What triggered this whitewashing of Dahl was Netflix which owns some of his titles and is interested in dramatizing them for their streaming service.  That’s when Inclusive Minds, one of the word police groups, combed through Dahl’s works and found offensive material.

The group emphatically denies on their website that they “do not edit or rewrite text,” yet this is exactly what results from their findings..  Such irony is one Dahl would have relished if he were alive today.

Unlike the Dr. Seuss situation, a compromise was recently announced by Puffin who publishes Dahl’s books.   Due to the intense pressure of notable people like author Salman Rushdie, who himself has been a victim of censorship, and U.K. Prime Minister Rishi Sunak, who said that “works of literature [should be] preserved and not airbrushed,” Puffin will continue publishing the original versions as well as the censored version.

This reminds me of what happened back in 2011, when a version of Mark Twain’s The Adventures of Huckleberry Finn was published with the N-word replaced with the word “slave.”  The earthquake of such a controversy rippled through op-ed pieces across the country.  However, the original version was never threatened, and continues being published today.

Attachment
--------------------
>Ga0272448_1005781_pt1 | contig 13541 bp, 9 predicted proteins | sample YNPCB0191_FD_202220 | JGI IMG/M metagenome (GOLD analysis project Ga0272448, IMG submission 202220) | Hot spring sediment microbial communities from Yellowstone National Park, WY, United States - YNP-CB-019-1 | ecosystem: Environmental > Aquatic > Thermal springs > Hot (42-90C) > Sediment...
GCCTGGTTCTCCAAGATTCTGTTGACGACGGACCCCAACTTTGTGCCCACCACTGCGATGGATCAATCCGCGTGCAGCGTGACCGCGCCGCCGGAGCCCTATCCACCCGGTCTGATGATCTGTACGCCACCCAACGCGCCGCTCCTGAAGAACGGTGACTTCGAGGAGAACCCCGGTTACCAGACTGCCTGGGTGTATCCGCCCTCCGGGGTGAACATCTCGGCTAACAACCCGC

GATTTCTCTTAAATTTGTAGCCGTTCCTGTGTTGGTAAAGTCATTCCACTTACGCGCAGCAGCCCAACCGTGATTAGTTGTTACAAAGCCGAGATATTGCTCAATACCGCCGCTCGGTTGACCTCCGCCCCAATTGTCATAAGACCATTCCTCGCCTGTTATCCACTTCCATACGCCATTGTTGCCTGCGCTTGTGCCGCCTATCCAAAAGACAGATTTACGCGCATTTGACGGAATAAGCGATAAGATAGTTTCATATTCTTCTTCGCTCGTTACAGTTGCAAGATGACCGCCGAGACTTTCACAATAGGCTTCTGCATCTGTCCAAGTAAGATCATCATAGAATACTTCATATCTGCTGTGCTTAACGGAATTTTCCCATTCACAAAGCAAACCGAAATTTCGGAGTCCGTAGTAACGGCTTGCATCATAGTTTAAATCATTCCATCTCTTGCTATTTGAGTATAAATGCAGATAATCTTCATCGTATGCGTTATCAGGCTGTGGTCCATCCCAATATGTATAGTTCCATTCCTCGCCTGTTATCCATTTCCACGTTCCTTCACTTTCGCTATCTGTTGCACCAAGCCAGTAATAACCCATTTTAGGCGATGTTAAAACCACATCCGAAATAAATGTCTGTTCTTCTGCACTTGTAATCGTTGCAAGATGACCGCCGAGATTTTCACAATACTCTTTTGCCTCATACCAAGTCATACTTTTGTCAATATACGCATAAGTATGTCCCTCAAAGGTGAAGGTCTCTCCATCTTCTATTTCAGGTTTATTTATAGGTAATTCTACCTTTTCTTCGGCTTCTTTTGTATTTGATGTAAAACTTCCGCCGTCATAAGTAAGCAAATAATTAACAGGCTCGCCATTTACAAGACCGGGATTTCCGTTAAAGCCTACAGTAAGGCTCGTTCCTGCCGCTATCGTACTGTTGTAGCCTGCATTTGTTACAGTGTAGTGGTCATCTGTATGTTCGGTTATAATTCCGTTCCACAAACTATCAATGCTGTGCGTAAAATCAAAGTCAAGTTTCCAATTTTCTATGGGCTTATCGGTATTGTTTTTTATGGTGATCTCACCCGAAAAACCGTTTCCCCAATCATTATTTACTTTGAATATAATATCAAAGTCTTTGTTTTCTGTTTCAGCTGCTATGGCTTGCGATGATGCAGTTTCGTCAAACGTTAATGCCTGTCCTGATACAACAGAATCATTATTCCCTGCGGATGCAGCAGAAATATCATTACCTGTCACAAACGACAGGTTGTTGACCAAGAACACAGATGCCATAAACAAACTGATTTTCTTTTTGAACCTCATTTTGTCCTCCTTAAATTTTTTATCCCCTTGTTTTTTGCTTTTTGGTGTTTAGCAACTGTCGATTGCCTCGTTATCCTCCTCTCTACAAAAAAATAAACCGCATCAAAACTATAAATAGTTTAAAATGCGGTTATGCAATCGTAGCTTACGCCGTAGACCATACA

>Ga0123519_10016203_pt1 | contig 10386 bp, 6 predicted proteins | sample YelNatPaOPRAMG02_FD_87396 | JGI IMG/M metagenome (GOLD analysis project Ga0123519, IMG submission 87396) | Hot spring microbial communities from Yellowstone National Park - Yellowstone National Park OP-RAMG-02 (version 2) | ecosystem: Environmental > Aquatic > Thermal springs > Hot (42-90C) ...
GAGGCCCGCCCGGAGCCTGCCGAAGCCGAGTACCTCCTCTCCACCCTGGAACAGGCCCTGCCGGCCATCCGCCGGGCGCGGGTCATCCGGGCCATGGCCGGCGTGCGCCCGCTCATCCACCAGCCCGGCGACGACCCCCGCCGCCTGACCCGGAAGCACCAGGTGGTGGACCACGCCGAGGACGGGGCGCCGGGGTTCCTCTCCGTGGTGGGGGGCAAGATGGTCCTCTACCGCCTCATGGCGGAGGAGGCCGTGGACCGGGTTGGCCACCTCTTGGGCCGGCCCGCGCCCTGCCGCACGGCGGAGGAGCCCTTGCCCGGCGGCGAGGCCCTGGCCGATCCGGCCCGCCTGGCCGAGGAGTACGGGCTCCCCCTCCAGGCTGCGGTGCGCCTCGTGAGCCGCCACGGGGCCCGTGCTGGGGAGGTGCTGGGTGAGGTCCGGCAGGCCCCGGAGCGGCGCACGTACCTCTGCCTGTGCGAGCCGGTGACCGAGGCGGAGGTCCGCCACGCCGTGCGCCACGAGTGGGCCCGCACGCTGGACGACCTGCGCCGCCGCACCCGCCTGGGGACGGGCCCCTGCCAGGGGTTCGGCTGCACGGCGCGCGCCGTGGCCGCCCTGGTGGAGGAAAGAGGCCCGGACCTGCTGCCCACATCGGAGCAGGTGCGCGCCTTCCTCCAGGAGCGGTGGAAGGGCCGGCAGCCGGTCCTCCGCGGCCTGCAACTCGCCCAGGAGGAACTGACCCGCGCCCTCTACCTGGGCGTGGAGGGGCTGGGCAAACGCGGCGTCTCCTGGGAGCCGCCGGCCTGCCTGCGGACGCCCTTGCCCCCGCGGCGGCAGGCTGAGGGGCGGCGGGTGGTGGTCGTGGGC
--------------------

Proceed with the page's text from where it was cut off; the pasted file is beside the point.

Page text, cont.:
If there is material in a book from the past, the wrong way to deal with it is to erase it as if it never existed.  Instead, use the offensive material as teachable moments.

That’s what I did when teaching Charles Dickens’ Oliver Twist.  The villainous thief Fagin is a Jewish stereotype.  Dickens mostly ignores using his name, dehumanizing him by referring to him as the Jew.  A Jewish acquaintance of Dickens pointed this out to him and so, on his own volition, he went back and removed most of those references.